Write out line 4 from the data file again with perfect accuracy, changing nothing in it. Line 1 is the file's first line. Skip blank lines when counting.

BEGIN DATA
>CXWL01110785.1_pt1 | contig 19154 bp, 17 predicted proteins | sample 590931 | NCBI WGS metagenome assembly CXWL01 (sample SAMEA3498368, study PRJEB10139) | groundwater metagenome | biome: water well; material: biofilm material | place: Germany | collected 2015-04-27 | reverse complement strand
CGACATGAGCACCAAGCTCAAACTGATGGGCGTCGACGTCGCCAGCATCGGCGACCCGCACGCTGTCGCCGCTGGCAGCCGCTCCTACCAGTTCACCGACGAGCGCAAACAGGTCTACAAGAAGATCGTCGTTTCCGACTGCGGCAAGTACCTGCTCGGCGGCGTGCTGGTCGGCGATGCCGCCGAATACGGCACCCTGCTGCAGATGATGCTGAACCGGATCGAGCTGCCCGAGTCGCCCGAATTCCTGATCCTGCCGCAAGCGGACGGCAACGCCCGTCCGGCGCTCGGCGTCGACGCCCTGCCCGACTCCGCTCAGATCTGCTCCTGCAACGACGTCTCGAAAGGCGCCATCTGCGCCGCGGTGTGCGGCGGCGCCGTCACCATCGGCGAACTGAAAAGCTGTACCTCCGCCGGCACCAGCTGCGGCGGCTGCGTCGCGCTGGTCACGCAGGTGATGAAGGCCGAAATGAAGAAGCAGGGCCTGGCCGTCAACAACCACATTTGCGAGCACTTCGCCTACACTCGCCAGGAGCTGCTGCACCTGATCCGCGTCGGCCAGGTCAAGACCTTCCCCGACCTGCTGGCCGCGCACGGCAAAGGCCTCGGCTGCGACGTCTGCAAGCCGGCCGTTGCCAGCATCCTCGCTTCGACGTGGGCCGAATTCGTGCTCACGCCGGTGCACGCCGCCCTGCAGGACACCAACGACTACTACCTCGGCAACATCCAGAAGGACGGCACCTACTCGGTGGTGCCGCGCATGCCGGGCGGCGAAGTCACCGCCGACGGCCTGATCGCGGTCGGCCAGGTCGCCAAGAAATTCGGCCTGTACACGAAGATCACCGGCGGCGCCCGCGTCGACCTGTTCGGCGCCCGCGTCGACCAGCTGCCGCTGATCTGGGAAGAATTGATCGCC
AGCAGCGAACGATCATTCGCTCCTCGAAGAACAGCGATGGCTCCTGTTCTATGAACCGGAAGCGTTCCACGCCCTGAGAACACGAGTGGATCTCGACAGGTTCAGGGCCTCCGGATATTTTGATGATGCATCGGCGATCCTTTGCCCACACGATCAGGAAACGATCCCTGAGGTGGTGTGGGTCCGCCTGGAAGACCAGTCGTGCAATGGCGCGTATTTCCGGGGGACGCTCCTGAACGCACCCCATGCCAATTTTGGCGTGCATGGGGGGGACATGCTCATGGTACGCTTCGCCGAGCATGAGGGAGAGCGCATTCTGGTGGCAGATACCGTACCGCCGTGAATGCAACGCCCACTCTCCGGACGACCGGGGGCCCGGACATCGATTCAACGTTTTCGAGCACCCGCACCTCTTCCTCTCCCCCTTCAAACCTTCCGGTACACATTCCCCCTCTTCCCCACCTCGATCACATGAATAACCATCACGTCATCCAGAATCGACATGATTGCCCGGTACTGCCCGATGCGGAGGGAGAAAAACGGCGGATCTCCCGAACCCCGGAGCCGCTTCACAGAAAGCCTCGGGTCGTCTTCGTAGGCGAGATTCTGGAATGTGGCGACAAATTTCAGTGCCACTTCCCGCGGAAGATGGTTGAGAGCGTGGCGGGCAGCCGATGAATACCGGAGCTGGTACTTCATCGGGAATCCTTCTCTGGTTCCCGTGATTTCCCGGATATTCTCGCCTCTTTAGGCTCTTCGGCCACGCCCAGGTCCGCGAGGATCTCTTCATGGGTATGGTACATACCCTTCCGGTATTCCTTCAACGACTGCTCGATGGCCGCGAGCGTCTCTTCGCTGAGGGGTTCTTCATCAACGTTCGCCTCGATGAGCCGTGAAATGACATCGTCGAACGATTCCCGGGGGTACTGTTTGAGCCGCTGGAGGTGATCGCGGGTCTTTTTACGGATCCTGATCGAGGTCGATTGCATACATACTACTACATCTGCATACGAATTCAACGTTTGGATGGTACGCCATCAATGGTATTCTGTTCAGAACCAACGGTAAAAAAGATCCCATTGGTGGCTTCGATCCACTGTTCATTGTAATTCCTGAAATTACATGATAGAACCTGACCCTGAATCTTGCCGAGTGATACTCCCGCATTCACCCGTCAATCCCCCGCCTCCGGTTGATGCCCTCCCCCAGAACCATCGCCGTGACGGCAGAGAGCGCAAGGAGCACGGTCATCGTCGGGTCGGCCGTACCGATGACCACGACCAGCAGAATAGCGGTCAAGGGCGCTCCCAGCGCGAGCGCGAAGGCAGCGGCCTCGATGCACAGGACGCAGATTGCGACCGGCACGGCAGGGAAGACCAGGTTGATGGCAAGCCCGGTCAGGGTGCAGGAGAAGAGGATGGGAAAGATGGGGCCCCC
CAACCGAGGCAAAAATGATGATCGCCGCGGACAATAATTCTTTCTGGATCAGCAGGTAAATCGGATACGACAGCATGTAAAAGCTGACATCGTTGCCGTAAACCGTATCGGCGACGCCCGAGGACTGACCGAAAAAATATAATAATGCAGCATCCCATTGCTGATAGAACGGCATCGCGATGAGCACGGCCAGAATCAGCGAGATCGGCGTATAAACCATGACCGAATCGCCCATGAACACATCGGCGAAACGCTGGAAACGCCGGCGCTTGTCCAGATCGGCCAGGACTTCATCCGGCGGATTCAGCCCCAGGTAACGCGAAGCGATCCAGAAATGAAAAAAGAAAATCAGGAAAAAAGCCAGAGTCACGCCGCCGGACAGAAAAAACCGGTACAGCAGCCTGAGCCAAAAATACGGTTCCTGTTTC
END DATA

CAACCGAGGCAAAAATGATGATCGCCGCGGACAATAATTCTTTCTGGATCAGCAGGTAAATCGGATACGACAGCATGTAAAAGCTGACATCGTTGCCGTAAACCGTATCGGCGACGCCCGAGGACTGACCGAAAAAATATAATAATGCAGCATCCCATTGCTGATAGAACGGCATCGCGATGAGCACGGCCAGAATCAGCGAGATCGGCGTATAAACCATGACCGAATCGCCCATGAACACATCGGCGAAACGCTGGAAACGCCGGCGCTTGTCCAGATCGGCCAGGACTTCATCCGGCGGATTCAGCCCCAGGTAACGCGAAGCGATCCAGAAATGAAAAAAGAAAATCAGGAAAAAAGCCAGAGTCACGCCGCCGGACAGAAAAAACCGGTACAGCAGCCTGAGCCAAAAATACGGTTCCTGTTTC